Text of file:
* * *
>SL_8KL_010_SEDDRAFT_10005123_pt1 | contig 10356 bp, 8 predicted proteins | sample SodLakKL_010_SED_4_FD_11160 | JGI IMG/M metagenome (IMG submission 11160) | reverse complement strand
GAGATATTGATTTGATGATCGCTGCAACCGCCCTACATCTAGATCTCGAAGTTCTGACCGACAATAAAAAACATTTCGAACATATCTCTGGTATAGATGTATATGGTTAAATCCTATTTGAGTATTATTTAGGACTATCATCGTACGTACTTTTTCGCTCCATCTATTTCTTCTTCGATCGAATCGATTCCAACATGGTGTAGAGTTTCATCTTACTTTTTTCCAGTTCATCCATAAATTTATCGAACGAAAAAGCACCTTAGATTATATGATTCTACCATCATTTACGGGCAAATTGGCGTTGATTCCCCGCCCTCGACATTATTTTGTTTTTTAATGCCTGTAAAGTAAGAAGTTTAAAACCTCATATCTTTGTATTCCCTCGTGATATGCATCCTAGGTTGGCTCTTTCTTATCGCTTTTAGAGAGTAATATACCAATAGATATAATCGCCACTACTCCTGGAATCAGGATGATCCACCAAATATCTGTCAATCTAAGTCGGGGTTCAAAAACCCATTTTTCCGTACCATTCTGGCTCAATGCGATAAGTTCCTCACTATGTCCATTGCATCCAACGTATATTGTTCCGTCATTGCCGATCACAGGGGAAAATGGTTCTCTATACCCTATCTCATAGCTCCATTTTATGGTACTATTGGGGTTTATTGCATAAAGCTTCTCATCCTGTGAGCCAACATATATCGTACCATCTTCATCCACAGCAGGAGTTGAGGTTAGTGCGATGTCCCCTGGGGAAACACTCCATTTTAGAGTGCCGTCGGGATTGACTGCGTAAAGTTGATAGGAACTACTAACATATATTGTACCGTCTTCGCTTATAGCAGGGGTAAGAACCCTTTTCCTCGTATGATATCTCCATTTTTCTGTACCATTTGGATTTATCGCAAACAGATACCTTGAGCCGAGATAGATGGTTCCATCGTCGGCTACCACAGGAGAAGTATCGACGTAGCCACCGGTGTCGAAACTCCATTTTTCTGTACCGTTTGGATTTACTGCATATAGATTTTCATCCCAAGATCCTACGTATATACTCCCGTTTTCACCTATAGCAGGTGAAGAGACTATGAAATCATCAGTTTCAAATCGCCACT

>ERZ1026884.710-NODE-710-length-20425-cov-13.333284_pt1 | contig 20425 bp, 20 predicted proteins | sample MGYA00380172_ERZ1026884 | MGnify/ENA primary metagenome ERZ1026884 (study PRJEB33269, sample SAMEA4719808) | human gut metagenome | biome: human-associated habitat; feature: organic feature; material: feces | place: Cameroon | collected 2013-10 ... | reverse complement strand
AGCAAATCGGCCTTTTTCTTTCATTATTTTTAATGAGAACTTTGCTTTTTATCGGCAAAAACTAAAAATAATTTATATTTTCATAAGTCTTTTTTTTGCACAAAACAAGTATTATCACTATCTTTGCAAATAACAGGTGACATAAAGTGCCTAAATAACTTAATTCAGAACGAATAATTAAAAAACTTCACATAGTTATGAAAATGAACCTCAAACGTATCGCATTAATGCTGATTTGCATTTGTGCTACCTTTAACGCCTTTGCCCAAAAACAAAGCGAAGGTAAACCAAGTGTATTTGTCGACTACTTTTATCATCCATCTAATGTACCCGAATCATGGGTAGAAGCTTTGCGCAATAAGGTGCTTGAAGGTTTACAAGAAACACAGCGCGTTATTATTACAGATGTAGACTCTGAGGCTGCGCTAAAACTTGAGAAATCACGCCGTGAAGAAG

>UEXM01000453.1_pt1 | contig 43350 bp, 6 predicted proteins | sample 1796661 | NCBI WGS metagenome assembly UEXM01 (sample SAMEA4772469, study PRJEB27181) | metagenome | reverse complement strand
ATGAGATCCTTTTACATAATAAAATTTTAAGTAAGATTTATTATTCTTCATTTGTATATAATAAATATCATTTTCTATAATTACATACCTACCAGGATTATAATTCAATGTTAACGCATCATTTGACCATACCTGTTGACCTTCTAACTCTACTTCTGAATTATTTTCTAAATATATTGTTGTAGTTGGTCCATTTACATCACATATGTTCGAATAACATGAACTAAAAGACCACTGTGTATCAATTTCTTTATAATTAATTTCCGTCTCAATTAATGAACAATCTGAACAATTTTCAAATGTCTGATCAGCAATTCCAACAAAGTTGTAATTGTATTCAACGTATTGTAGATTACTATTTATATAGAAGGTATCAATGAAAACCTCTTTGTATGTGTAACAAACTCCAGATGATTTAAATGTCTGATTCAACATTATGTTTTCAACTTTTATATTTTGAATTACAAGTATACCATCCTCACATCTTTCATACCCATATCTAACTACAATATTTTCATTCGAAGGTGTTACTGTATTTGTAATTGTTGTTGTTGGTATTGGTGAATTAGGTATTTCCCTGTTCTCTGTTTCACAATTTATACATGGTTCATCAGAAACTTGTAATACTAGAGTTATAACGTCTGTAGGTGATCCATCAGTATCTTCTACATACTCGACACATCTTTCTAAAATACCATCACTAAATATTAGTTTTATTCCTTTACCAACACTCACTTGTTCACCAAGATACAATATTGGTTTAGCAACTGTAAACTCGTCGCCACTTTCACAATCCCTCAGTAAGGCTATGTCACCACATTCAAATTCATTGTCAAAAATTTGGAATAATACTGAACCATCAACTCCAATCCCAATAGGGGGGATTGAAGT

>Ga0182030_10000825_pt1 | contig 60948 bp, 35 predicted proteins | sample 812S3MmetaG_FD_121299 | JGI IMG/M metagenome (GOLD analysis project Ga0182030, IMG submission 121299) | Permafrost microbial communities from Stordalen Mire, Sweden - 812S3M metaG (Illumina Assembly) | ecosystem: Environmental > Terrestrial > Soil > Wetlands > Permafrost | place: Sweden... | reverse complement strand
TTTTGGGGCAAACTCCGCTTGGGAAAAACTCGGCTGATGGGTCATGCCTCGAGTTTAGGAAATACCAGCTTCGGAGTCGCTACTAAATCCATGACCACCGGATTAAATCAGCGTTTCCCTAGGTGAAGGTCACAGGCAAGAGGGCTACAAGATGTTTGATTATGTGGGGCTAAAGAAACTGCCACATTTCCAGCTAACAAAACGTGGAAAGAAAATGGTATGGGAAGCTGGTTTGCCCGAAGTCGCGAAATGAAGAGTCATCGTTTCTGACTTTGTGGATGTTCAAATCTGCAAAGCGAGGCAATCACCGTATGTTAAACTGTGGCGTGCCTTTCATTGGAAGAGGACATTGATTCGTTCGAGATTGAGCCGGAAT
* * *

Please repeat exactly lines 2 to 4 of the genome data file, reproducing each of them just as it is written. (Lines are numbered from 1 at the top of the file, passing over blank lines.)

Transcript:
GAGATATTGATTTGATGATCGCTGCAACCGCCCTACATCTAGATCTCGAAGTTCTGACCGACAATAAAAAACATTTCGAACATATCTCTGGTATAGATGTATATGGTTAAATCCTATTTGAGTATTATTTAGGACTATCATCGTACGTACTTTTTCGCTCCATCTATTTCTTCTTCGATCGAATCGATTCCAACATGGTGTAGAGTTTCATCTTACTTTTTTCCAGTTCATCCATAAATTTATCGAACGAAAAAGCACCTTAGATTATATGATTCTACCATCATTTACGGGCAAATTGGCGTTGATTCCCCGCCCTCGACATTATTTTGTTTTTTAATGCCTGTAAAGTAAGAAGTTTAAAACCTCATATCTTTGTATTCCCTCGTGATATGCATCCTAGGTTGGCTCTTTCTTATCGCTTTTAGAGAGTAATATACCAATAGATATAATCGCCACTACTCCTGGAATCAGGATGATCCACCAAATATCTGTCAATCTAAGTCGGGGTTCAAAAACCCATTTTTCCGTACCATTCTGGCTCAATGCGATAAGTTCCTCACTATGTCCATTGCATCCAACGTATATTGTTCCGTCATTGCCGATCACAGGGGAAAATGGTTCTCTATACCCTATCTCATAGCTCCATTTTATGGTACTATTGGGGTTTATTGCATAAAGCTTCTCATCCTGTGAGCCAACATATATCGTACCATCTTCATCCACAGCAGGAGTTGAGGTTAGTGCGATGTCCCCTGGGGAAACACTCCATTTTAGAGTGCCGTCGGGATTGACTGCGTAAAGTTGATAGGAACTACTAACATATATTGTACCGTCTTCGCTTATAGCAGGGGTAAGAACCCTTTTCCTCGTATGATATCTCCATTTTTCTGTACCATTTGGATTTATCGCAAACAGATACCTTGAGCCGAGATAGATGGTTCCATCGTCGGCTACCACAGGAGAAGTATCGACGTAGCCACCGGTGTCGAAACTCCATTTTTCTGTACCGTTTGGATTTACTGCATATAGATTTTCATCCCAAGATCCTACGTATATACTCCCGTTTTCACCTATAGCAGGTGAAGAGACTATGAAATCATCAGTTTCAAATCGCCACT

>ERZ1026884.710-NODE-710-length-20425-cov-13.333284_pt1 | contig 20425 bp, 20 predicted proteins | sample MGYA00380172_ERZ1026884 | MGnify/ENA primary metagenome ERZ1026884 (study PRJEB33269, sample SAMEA4719808) | human gut metagenome | biome: human-associated habitat; feature: organic feature; material: feces | place: Cameroon | collected 2013-10 ... | reverse complement strand
AGCAAATCGGCCTTTTTCTTTCATTATTTTTAATGAGAACTTTGCTTTTTATCGGCAAAAACTAAAAATAATTTATATTTTCATAAGTCTTTTTTTTGCACAAAACAAGTATTATCACTATCTTTGCAAATAACAGGTGACATAAAGTGCCTAAATAACTTAATTCAGAACGAATAATTAAAAAACTTCACATAGTTATGAAAATGAACCTCAAACGTATCGCATTAATGCTGATTTGCATTTGTGCTACCTTTAACGCCTTTGCCCAAAAACAAAGCGAAGGTAAACCAAGTGTATTTGTCGACTACTTTTATCATCCATCTAATGTACCCGAATCATGGGTAGAAGCTTTGCGCAATAAGGTGCTTGAAGGTTTACAAGAAACACAGCGCGTTATTATTACAGATGTAGACTCTGAGGCTGCGCTAAAACTTGAGAAATCACGCCGTGAAGAAG